Glioblastoma Multiforme in the Posterior Cranial Fossa in a Patient with Neurofibromatosis Type I
Patients with Neurofibromatosis type 1 (NF1) have an increased risk of developing neoplasms. The most common brain tumors, found in 15%–20% of NF1 patients, are hypothalamic-optic gliomas, followed by brainstem and cerebellar pilocytic astrocytomas. These tumors generally have a benign nature. NF1 patients are predisposed to a 5-fold increased incidence of high-grade astrocytomas, which are usually located in supratentorial regions of the brain. We present an NF1 patient who developed a high-grade astrocytoma in the posterior fossa and discuss possible pathophysiological mechanisms.
Neurofibromatosis type 1 is the most common neurocutaneous disease with a prevalence of approximately 1 in 2600 to 1 in 3000 individuals . The majority of Neurofibromatosis type 1 (NF1) patients are only mildly affected, but the clinical course is highly variable, though generally progressive . The cardinal feature of NF1 is the development of multiple neurofibromas, with a 10% lifetime risk of progressing to malignant peripheral nerve sheath tumors (MPNSTs) . Other characteristics include (in order of appearance) café au lait spots, skin fold freckles, Lisch nodules, and skeletal anomalies . In addition, NF1 patients have an increased risk of developing neoplasms, such as leukemia, pheochromocytomas, and brain tumors [5, 6]. The most common of these are hypothalamic-optic gliomas, followed by brainstem and cerebellar pilocytic astrocytomas (see for a review ).
The astrocytomas observed in 15%–20% of these patients generally have a benign nature . NF1 patients however have a 5-fold increased incidence of high-grade astrocytoma (WHO grade IV), also known as glioblastoma multiforme (GBM) .
These tumors are usually located in supratentorial regions of the brain.
We present a 28-year-old female NF1 patient who developed a GBM in the posterior cranial fossa and discuss the possible pathophysiological mechanisms.
2. Case Report
2.1. History and Presentation
The patient, a 28-year-old woman with NF1 was regularly seen for follow-up of a cerebellar lesion, suspected to be a hamartoma. This lesion was accidentally discovered during a radiological exam performed for a facial neurofibroma, when she was 21 years old. Successive MRI-scans of the brain were performed.
At the age of 28, she was referred to our hospital because of complaints of progressive balance disturbance, ataxia of the right arm and leg, diplopia, and a sense of pulsation at the back of her head. She mentioned that a “bump” at the back of her head had increased in size over the preceding months.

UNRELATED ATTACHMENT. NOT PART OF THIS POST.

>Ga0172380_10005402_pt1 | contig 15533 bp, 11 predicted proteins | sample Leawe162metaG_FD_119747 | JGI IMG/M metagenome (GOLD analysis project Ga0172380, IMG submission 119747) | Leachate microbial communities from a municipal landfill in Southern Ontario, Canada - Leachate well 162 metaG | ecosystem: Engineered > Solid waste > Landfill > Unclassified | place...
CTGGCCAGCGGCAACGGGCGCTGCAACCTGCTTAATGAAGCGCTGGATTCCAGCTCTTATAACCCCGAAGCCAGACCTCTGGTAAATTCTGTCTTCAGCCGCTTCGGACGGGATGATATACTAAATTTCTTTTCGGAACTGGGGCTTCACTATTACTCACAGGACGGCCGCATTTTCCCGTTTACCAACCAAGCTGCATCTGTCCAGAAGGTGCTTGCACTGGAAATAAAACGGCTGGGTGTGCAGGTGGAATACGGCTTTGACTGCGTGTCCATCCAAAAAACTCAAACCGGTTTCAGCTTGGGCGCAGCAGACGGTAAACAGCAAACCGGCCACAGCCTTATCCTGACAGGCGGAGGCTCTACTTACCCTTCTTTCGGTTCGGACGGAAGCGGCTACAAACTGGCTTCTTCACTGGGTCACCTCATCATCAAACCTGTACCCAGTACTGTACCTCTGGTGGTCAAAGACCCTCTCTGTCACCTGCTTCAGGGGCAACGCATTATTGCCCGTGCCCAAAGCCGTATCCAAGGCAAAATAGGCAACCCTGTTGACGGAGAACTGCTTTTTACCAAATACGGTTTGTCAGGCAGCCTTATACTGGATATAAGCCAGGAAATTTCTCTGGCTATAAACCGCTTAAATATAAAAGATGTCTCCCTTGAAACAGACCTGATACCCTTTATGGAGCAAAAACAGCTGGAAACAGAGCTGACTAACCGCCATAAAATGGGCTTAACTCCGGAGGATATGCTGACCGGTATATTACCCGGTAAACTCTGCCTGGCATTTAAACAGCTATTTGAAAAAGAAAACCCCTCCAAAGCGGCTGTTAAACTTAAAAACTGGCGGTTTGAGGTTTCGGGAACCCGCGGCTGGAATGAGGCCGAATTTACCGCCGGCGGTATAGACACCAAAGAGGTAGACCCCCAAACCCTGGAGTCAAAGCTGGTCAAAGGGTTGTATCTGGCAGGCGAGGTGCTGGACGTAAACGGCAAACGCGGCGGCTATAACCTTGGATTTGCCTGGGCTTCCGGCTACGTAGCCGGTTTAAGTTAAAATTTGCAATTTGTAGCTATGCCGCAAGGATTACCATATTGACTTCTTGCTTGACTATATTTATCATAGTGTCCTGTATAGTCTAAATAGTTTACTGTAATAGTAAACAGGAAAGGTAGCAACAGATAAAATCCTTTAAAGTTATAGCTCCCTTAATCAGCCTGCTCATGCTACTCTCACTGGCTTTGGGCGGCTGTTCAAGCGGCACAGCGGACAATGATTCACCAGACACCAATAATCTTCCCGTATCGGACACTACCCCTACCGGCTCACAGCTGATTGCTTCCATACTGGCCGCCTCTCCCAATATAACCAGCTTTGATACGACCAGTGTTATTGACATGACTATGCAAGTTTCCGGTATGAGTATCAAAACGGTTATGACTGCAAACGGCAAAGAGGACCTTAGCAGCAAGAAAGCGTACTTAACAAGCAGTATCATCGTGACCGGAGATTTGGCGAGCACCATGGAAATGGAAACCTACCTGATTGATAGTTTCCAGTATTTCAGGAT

Neurological examination revealed nystagmus of her right eye, diplopia, loss of sensibility of the face, and ataxia of the right arm and leg. Romberg’s test was positive.An occipital/cerebellar solid mass of 4 by 5 cm was palpable.
An MRI-scan of the brain (Figures 1(a) and 1(b)) showed a (sub)occipital right-sided bone defect, contiguous to a subcutaneous neurofibroma, and a lesion in the right cerebellar hemisphere that enhanced after Gadolinium administration (Figure 1(b)). In the left cerebellar hemisphere and the left superior colliculus other lesions were found, that both also enhanced upon Gadolinium administration.
2.2. Treatment, Histological Evaluation and Postoperative Course
Neurosurgical resection of the lesion was subsequently performed. Histological analysis revealed two distinct lesions: a mitotically active pleomorphic astrocytoma with pathologic vascular proliferation that was classified as glioblastoma multiforme (astrocytoma, grade 4) (Figures 2(a), 2(c), 2(e), and 2(f)) and a diffuse neurofibroma (Figures 2(b) and 2(d)). The former showed leptomeningeal involvement, and the latter was restricted to the subcutis.
On immunohistochemistry, the first lesion was positive for GFAP (Figure 2(c)), the second negative (data not shown), but positive for S100 (Figure 2(d)). Approximately 10%–15% of the nuclei of the first lesion were positive for the proliferation marker Ki67 (MiB1) (Figure 2(e)) and 1% of the nuclei of the neurofibroma (data not shown).
Approximately 30% of the cells in the first lesion showed immunopositivity for p53 (Figure 2(f)).
Upon recovery from surgery, the patient underwent both radiotherapy and chemotherapy. Six months later, MR-imaging showed progression of the tumor. After another six months metastases were present in the right frontal lobe and spine. The patient died shortly thereafter.
NF1 patients have an increased risk of developing central nervous system malignancies . Besides optic pathway gliomas that arise in 15% of NF1 patients before the age of 7 , these patients are at increased risk for developing other astrocytomas. Even though the mean age at diagnosis has been reported to be 4.5 years, the risk of developing astrocytomas persists into adulthood .